It’s the theme for the first of the 12 Days of Christmas, when House of Friendship, a local charitable social services agency, invites the Kitchener-Waterloo community to take part in 12 Days for Good. We commit to doing something good every day for our favourite causes and our community. Each day has a theme – today, it’s compassion.
As I consider compassion and what it means in my own life, as a coach and as a person – and try to think of ways to demonstrate it – I see that it’s not simply a feeling. It requires action. Or so it seems to me. Even the dictionary definition indicates a desire to alleviate the suffering.
Compassion (n) – a feeling of deep sympathy and sorrow for another who is stricken by misfortune, accompanied by a strong desire to alleviate the suffering.
Though they’re sometimes used interchangeably, sympathy, empathy and compassion are quite different. All involve feeling, but it’s the depth of the feeling and what emerges from it that make the distinction.
Sympathy – When I feel sympathy, I feel FOR you. I feel sad that you’re having a bad time, but there is distance between me and your pain. I don’t actually feel it. It’s more of an intellectual exercise than a participative one. I can recognize that things are awful for you, but I’m not affected.
Empathy – When I feel empathy, I feel WITH you. I tune into your emotional experience. I more than intellectualize what you’re going through, I vicariously experience some of it. Whether or not I have gone through a similar experience, I can imagine what it would be like and, in my brain, my understanding of your emotion has me experiencing it, myself. I am definitely affected, sometimes profoundly.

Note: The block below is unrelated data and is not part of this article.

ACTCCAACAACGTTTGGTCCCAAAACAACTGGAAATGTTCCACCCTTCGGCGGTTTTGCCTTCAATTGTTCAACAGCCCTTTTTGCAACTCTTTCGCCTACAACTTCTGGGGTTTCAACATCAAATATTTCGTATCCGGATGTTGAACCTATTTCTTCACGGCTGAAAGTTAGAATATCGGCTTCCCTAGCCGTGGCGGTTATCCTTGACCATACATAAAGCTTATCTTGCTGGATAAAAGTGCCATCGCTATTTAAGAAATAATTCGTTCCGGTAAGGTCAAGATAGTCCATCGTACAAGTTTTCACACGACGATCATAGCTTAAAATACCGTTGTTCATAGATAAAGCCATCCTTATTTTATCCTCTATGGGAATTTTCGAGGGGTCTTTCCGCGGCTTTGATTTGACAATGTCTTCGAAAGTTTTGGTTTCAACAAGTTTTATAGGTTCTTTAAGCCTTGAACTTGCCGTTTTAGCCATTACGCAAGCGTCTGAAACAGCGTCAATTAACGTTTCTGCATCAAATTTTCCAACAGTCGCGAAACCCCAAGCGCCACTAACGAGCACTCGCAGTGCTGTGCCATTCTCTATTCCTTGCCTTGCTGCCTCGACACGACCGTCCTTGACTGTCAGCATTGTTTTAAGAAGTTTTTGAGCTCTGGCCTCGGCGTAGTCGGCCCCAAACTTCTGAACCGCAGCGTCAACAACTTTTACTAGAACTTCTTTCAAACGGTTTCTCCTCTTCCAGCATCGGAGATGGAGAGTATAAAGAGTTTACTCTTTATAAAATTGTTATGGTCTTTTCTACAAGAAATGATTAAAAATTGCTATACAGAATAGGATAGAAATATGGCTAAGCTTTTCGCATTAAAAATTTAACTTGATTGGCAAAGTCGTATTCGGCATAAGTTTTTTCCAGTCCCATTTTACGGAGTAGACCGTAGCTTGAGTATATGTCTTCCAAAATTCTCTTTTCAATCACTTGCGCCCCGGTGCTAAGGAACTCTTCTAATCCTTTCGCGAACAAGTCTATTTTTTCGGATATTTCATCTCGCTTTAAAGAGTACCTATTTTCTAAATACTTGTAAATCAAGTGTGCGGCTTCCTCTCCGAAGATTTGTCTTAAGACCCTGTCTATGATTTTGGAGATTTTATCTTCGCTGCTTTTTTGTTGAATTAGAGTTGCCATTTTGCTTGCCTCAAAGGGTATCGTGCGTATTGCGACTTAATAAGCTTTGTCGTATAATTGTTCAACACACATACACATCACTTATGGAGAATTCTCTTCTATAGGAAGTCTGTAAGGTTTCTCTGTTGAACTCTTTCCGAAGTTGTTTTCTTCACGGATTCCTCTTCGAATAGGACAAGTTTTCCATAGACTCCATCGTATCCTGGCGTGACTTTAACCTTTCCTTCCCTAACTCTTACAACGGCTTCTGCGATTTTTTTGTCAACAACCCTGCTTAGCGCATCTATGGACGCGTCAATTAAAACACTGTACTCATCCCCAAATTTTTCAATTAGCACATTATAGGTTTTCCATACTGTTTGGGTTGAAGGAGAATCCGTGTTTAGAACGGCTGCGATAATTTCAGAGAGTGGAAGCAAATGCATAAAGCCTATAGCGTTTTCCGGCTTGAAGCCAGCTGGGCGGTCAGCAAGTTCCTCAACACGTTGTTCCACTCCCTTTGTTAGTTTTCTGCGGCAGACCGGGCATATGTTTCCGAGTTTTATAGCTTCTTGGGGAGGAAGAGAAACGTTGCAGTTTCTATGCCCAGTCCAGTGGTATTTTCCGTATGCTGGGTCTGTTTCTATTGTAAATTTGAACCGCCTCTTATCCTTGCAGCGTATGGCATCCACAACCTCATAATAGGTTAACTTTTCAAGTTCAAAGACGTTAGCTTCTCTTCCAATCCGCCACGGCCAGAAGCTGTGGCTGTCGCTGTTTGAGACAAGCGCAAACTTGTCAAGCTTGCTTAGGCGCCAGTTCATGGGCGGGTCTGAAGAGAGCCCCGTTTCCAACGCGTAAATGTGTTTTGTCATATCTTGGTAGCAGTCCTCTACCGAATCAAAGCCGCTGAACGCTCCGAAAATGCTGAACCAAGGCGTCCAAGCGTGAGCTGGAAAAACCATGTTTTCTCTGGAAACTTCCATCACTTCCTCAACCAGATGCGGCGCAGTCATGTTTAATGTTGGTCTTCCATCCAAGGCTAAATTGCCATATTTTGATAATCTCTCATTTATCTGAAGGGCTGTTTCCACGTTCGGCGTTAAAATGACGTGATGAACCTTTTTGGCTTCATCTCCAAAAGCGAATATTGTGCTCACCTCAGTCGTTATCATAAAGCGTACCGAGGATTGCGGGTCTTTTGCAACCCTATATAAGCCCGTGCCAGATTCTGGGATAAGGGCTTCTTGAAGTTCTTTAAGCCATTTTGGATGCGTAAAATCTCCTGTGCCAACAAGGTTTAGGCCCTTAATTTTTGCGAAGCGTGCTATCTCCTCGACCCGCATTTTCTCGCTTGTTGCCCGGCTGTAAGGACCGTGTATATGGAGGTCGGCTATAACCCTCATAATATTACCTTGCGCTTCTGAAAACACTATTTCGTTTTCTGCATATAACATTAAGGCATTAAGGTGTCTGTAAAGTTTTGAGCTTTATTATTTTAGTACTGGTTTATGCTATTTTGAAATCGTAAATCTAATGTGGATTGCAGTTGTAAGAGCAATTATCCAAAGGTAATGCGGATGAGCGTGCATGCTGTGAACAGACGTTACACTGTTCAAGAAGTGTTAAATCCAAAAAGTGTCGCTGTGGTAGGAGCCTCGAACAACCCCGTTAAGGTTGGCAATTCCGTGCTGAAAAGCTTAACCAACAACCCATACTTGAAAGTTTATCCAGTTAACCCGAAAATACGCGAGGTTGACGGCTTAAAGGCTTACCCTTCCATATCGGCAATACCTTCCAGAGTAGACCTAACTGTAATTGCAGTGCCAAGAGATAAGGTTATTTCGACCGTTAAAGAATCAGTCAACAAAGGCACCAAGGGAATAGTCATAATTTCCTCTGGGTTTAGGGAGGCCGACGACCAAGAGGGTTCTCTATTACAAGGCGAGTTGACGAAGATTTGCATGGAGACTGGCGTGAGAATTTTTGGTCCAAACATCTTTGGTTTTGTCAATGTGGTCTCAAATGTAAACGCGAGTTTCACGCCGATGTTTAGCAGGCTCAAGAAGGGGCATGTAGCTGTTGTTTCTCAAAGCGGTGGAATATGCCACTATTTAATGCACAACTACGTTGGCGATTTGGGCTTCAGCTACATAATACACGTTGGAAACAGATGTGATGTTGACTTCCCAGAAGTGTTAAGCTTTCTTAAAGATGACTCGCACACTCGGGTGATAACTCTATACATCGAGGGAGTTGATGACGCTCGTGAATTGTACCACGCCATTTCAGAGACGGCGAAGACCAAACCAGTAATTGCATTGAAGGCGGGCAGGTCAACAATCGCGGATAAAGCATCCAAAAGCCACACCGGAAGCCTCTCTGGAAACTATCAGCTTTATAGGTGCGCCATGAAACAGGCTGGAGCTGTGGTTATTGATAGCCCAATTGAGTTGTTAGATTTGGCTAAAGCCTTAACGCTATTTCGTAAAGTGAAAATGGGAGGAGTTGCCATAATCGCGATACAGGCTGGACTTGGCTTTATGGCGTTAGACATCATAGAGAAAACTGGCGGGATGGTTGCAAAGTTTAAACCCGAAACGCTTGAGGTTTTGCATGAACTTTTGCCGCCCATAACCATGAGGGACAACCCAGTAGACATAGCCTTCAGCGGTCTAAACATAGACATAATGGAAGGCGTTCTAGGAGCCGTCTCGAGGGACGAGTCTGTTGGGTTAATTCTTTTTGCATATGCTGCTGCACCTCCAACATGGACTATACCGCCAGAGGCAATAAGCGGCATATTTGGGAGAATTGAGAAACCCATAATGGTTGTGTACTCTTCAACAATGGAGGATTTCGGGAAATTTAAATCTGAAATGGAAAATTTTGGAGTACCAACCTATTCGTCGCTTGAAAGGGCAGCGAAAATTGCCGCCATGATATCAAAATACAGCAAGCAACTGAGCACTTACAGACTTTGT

Compassion – When I feel compassion, my empathy provokes me to take action. Doing something seems to be the distinguishing feature of compassion. True compassion puts your needs ahead of my own. I stand with you.
Here’s an example
We see a homeless person huddled in a public space, her shopping bags piled around her, and think, “Poor woman. Must be awful to live that way. I wonder what her story is.” We walk around her and go about our business. That is sympathy. We notice her plight and may feel sad for her, but don’t identify with it or with her.
When we see her and imagine what it means to be cold and alone, with nowhere to go and living on the streets, we’re closer to empathy. We begin to feel her fear, despair, anger, hope, confusion. We can imagine ourselves in her situation and experience strong feelings. We are touched, sorrowful, upset. When we feel the feeling and stop there, that is empathy.
When the emotions we feel when we encounter this homeless woman cause us to do something to help her or others in her situation, we are closer to compassion. We recognize (sympathy), identify with and feel (empathy) her pain and are inspired or impelled to alleviate it. So we bring her a blanket, buy her a meal, volunteer at a shelter, lobby for assisted housing, whatever we can do. Maybe all we can do is meet her eyes with ours to let her know that she is not invisible.
So what does compassion have to do with coaching?
Few of us coach in tragic or desperate situations. In a broad sense, compassion involves noticing someone’s need, empathizing and doing something to meet that need. For most coaching situations, whether we coach individuals or teams, that need is a desire to grow or move towards a desired change. Coaching with compassion enables people to move from being afraid of change to being open to new possibilities – even inviting them.
This is a series inspired by House of Friendship’s ’12 Days for Good’ project. There’s a theme for each of the 12 days – no partridges or pear trees required. Learn more at http://12daysforgood.com